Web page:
Join Joseph Havlat (piano), Alex Roberts (Clarinet) and David Ibáñez-López (Violin) on Sunday April 23rd at 7pm to hear Bela Bartok’s brilliant and enigmatic second violin sonata, his late masterpiece Contrasts and transcriptions of folk-songs from Hungary and Romania. We’ll explore the political and social climate of Budapest in the early 20th century and discover how Bartok’s music reconciled often contradictory cultural demands.
The early twentieth century was a time of massive social change and artists felt compelled to respond to it. With the disappearance of old certainties and the perceived negative impact of mass production and consumer culture, musicians created artworks that challenged conventional notions of beauty and created a schism between art and popular music which remains to this day
In this febrile period, Bartok’s music sought to reflect this turbulent reality, creating vivid expressions of alienation, anger and the darker side of human nature. Yet simultaneously, he recorded and collected thousands of folk songs throughout Hungary and neighbouring countries, in an attempt to infuse his music with an optimistic communal spirit and reclaims notions of national identity from an increasingly authoritarian regime.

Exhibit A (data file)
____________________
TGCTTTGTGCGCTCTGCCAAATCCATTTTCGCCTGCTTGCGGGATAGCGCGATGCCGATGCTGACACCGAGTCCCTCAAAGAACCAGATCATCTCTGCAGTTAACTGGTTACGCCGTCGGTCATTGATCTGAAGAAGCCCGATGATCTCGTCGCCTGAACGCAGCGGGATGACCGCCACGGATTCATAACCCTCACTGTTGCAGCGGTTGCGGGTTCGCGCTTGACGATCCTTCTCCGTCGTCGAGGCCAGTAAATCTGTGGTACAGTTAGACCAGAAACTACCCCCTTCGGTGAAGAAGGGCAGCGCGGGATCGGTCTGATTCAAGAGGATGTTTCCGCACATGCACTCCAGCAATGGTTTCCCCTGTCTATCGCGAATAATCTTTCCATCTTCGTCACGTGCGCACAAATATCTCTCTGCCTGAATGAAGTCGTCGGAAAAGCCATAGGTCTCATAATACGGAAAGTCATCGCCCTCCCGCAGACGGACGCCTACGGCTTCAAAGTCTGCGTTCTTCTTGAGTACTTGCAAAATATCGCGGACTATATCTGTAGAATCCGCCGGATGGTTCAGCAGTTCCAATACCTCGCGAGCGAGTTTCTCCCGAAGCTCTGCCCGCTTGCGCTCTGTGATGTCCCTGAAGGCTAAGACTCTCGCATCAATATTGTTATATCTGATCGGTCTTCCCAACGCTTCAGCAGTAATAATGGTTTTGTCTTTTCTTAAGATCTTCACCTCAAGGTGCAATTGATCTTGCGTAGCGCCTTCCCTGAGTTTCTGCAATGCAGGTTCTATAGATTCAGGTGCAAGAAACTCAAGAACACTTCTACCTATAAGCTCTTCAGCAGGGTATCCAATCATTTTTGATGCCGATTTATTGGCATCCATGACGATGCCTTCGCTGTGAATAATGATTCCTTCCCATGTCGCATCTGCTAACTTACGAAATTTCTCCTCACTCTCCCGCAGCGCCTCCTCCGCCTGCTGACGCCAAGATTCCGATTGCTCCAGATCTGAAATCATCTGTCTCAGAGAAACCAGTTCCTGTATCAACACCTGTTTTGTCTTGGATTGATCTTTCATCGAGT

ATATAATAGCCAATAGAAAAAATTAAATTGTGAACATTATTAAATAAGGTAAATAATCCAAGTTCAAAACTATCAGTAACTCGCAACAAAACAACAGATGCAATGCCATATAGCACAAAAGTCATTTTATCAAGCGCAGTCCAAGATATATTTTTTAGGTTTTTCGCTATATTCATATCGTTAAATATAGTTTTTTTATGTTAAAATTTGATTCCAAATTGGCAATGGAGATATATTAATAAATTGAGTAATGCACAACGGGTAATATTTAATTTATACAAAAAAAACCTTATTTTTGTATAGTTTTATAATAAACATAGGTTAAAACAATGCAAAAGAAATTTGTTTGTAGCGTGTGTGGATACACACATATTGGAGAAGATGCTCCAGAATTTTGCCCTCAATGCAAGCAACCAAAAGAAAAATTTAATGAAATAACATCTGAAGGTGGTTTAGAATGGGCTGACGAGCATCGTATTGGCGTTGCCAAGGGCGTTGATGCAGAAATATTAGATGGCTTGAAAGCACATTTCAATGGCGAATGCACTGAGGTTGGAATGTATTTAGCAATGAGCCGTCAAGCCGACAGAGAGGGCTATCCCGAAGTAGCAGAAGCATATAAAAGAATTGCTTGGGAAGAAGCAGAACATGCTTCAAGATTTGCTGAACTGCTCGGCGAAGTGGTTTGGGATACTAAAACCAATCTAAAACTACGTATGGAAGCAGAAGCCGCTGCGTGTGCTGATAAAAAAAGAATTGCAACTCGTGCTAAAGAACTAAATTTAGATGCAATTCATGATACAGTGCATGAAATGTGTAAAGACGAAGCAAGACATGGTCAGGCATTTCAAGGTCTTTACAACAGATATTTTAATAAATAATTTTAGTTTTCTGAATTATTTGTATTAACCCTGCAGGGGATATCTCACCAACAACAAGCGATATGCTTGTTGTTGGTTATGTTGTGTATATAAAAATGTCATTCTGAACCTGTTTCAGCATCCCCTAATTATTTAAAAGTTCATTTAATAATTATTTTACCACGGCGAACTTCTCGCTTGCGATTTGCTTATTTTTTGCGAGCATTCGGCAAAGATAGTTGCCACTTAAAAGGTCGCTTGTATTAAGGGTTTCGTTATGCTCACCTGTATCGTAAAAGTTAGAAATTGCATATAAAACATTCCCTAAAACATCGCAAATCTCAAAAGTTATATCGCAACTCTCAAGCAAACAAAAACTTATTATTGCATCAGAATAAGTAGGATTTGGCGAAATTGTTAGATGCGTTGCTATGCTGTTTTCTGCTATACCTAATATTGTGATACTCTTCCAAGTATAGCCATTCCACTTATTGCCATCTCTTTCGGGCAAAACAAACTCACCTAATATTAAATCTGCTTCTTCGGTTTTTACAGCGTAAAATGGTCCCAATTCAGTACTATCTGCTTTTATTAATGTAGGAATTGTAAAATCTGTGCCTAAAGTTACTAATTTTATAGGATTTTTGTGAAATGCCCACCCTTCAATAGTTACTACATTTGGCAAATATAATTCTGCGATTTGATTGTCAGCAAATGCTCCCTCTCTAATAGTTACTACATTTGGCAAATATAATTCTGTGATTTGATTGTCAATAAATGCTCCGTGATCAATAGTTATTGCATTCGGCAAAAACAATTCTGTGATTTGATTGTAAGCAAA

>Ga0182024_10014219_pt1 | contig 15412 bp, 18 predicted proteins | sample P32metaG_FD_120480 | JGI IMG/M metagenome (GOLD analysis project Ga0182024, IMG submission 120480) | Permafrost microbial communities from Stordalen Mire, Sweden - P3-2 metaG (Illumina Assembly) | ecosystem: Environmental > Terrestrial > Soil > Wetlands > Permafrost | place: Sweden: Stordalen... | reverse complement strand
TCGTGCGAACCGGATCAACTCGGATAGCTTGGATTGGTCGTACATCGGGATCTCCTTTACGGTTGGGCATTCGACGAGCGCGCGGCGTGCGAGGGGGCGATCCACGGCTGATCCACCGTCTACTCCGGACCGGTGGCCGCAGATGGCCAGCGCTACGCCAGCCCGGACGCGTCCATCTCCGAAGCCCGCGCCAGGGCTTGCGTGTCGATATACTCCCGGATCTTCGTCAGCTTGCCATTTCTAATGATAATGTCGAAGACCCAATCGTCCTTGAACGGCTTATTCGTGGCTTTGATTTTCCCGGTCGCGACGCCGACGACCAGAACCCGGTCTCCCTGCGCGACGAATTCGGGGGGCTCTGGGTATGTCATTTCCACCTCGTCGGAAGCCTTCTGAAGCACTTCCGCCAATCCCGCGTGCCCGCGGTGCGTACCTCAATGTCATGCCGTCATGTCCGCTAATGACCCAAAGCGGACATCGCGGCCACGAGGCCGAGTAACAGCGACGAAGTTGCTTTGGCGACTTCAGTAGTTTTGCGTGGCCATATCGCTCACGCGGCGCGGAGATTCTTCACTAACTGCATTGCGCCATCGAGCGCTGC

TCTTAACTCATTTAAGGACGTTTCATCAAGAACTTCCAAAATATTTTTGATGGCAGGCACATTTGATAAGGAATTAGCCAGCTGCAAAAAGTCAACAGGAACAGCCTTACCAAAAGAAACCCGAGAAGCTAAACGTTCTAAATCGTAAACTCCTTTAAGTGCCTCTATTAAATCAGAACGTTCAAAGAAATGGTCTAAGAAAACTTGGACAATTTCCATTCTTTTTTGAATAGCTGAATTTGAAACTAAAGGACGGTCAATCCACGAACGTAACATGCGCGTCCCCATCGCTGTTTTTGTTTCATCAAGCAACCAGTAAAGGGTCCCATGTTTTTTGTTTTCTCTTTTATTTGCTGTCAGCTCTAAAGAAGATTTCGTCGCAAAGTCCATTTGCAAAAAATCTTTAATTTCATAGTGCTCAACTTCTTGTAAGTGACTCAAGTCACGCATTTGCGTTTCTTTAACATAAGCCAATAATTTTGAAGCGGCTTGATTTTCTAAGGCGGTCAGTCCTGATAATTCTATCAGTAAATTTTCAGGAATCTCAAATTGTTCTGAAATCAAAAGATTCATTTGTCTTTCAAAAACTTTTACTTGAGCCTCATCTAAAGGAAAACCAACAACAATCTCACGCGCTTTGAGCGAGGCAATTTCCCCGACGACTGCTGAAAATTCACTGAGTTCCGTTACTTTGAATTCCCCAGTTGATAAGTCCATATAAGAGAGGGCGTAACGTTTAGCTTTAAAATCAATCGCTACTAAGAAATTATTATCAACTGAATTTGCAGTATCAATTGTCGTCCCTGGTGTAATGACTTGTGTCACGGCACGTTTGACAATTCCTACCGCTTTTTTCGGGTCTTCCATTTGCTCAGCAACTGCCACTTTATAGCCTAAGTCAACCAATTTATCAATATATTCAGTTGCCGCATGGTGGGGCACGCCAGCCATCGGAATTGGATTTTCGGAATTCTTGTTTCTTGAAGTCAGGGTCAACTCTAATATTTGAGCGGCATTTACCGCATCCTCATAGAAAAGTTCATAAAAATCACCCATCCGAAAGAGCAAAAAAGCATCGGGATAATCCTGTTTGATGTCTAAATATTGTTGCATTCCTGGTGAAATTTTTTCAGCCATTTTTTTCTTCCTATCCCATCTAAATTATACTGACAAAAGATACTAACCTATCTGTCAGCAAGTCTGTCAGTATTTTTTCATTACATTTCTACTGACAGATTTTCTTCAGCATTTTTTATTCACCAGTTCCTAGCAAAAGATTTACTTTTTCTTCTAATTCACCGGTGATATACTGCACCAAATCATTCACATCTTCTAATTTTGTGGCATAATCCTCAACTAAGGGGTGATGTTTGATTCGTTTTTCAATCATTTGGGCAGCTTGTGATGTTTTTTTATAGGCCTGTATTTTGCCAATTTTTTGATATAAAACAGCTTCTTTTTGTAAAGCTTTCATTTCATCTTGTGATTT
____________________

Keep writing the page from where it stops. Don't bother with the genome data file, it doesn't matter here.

As war darkens Europe’s future and identity has once again become a battleground, this concert and interactive discussion with the audience will explore questions that are still relevant today: Can nationalism ever can be rehabilitated? And what role should art play in reflecting and shaping the world in which we live?